“I landed into a different world than I left,” Fitzgerald said. “I had about an hour layover, and it was pretty stressful because I didn’t know if we were going to go [in Brasilia] and whether I should get on the next plane or go back home. And I didn’t know what was going to go on there, or what the situation was really like.

“It was a more stressful situation in my opinion going to Brasilia. Now, we know a lot more and there are a lot of precautions in place. I am going with no trepidations.”

Physicians association softens stance on MMA ban

On Friday, the Association of Ringside Physicians released a statement that gave a further imprimatur to the event in Florida. Prior to the scheduled event at Tachi, it released a statement calling for the suspension of all combat sports

This time, it noted that an event can be done safely with the proper precautions taken.

“Although it is impossible to eliminate all risk associated with COVID-19, precautions can be made to reduce the risk of viral transmission,” the statement read, in part. “Many athletic commissions, organizations and promoters are developing new guidelines to limit exposure to all involved at events, including athletes, their teams, commission personnel and support staff.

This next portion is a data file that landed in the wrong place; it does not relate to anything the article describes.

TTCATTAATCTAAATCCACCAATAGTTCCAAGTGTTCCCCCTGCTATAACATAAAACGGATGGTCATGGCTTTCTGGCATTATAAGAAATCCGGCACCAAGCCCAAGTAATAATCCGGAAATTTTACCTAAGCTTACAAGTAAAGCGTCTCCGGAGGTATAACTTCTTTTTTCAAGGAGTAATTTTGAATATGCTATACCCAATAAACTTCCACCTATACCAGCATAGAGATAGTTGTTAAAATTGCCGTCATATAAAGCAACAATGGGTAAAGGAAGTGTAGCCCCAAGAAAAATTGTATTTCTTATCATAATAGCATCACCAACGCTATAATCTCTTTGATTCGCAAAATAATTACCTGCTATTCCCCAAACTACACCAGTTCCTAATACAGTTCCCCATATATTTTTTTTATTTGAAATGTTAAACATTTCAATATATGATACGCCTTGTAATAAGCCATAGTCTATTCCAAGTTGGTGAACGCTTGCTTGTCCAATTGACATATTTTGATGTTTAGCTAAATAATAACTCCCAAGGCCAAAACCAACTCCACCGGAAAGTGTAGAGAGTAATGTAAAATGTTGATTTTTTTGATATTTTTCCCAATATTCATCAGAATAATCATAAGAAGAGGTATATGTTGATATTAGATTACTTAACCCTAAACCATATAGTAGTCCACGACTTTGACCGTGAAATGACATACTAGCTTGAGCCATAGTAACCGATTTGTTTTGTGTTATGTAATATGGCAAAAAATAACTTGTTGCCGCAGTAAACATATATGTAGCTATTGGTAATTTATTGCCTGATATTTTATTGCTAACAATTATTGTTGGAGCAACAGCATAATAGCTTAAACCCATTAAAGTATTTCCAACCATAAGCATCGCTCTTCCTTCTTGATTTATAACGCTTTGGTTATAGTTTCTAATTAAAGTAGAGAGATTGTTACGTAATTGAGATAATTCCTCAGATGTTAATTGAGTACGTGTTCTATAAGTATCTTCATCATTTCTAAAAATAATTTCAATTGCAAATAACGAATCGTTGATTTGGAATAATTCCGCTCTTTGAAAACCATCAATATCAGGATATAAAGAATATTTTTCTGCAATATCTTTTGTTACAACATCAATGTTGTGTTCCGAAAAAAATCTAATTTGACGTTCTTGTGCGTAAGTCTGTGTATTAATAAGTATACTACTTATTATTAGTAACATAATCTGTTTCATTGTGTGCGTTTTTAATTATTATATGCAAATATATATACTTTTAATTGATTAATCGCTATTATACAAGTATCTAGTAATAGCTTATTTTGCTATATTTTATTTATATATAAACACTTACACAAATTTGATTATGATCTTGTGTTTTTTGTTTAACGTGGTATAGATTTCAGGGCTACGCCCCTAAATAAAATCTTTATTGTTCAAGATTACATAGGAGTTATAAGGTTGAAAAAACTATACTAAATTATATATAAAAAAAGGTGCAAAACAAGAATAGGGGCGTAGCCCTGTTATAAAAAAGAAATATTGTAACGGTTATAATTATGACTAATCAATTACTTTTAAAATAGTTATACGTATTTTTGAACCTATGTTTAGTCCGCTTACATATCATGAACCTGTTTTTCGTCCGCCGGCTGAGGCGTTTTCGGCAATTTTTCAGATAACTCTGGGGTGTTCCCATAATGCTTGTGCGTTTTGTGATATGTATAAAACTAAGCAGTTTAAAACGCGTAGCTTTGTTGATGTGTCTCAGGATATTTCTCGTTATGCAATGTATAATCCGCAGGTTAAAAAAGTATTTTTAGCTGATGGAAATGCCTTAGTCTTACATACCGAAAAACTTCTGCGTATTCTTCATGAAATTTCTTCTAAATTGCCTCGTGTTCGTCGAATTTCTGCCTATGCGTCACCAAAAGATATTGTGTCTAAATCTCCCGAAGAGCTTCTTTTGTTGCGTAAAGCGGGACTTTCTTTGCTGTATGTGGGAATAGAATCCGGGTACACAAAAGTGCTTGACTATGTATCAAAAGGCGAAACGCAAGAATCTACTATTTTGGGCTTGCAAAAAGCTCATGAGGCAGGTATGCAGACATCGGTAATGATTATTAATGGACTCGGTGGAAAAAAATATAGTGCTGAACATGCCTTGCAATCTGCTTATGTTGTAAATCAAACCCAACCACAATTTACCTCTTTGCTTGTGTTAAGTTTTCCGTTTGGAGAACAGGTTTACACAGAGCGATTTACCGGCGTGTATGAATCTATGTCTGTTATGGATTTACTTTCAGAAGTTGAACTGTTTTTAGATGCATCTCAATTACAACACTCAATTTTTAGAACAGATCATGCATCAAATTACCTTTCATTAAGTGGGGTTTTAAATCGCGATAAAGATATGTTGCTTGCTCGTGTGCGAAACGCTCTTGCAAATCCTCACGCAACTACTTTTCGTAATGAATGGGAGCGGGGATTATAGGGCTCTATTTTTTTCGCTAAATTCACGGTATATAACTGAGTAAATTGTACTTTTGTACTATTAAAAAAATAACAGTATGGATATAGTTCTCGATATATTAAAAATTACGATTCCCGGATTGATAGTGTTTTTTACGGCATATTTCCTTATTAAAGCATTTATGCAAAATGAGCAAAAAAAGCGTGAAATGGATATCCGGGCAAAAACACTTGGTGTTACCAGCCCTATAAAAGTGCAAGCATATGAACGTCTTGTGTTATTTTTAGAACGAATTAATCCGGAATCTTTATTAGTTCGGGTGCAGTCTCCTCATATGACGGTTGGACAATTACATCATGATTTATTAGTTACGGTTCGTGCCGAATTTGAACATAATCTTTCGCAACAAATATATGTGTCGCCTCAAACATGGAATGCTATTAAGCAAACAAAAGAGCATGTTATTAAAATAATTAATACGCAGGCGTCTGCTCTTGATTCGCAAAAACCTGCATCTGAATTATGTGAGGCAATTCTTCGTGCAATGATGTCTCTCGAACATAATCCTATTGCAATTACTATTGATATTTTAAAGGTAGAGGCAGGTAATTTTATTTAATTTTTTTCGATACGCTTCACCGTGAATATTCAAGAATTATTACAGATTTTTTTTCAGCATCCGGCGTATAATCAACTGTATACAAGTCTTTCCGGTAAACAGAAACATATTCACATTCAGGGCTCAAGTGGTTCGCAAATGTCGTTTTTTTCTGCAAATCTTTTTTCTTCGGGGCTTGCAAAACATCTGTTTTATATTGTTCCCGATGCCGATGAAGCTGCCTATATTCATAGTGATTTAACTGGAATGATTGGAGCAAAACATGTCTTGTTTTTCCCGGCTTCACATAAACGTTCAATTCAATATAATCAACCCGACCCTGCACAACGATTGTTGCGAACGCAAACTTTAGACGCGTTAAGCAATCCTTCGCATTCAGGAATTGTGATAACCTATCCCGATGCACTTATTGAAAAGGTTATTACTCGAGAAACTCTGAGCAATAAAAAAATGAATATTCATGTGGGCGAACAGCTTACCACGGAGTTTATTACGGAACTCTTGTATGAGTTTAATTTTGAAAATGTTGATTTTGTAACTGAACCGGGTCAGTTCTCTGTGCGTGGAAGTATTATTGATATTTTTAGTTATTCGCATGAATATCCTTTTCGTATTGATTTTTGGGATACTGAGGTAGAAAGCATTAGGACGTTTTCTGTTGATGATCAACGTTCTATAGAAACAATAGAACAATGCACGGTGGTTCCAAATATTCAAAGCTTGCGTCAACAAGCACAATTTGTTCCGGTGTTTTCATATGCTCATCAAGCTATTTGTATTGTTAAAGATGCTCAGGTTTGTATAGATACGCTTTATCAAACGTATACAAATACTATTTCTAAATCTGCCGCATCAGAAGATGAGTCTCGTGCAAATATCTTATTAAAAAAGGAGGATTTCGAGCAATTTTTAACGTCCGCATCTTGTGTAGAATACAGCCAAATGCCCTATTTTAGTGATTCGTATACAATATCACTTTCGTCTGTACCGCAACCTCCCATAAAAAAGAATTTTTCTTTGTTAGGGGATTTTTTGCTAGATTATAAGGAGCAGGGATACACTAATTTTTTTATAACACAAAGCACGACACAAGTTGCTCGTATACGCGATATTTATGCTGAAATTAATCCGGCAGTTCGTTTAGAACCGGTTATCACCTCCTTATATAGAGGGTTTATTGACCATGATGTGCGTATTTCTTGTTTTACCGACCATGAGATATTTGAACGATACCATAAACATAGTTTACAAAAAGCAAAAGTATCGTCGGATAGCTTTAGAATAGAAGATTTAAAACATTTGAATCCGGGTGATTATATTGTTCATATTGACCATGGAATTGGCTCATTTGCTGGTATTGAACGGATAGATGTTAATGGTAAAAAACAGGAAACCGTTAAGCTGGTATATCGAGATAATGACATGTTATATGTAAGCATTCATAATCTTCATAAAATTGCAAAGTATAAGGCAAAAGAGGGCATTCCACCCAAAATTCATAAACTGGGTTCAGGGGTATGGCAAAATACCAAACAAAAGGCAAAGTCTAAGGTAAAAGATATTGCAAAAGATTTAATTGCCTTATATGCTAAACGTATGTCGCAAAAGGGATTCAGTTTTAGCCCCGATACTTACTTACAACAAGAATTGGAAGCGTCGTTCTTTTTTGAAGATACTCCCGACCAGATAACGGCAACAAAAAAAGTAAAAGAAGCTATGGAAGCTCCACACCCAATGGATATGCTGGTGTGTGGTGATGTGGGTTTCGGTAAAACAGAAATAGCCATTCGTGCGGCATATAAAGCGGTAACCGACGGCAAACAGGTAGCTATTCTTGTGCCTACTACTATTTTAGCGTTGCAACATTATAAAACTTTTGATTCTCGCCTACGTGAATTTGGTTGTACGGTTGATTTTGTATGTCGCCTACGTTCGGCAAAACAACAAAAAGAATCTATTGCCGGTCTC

“Combat sports event procedures regarding COVID-19 precautions should be actively developed, regularly reviewed and modified based on the evolving knowledge and scientific evidence put forth by public health authorities. These guidelines should also involve local and regional public health officials as well as infectious disease experts and epidemiologists.”

The personnel in the arena will be kept to a minimum, and those there will be tested to see whether they have the virus currently or if they’ve had it. Announcers are not going to sit against the Octagon, as is normally the case, and they won’t be shoulder-to-shoulder as usual.

The event will be as safe as it possibly can. 

“This is what we do, we take risks, and we put our lives on the line whenever we go in there,” Ferguson said. “But we also know the UFC is doing everything they can and taking all the precautions they need to make, so I am fine with it and ready to fight.”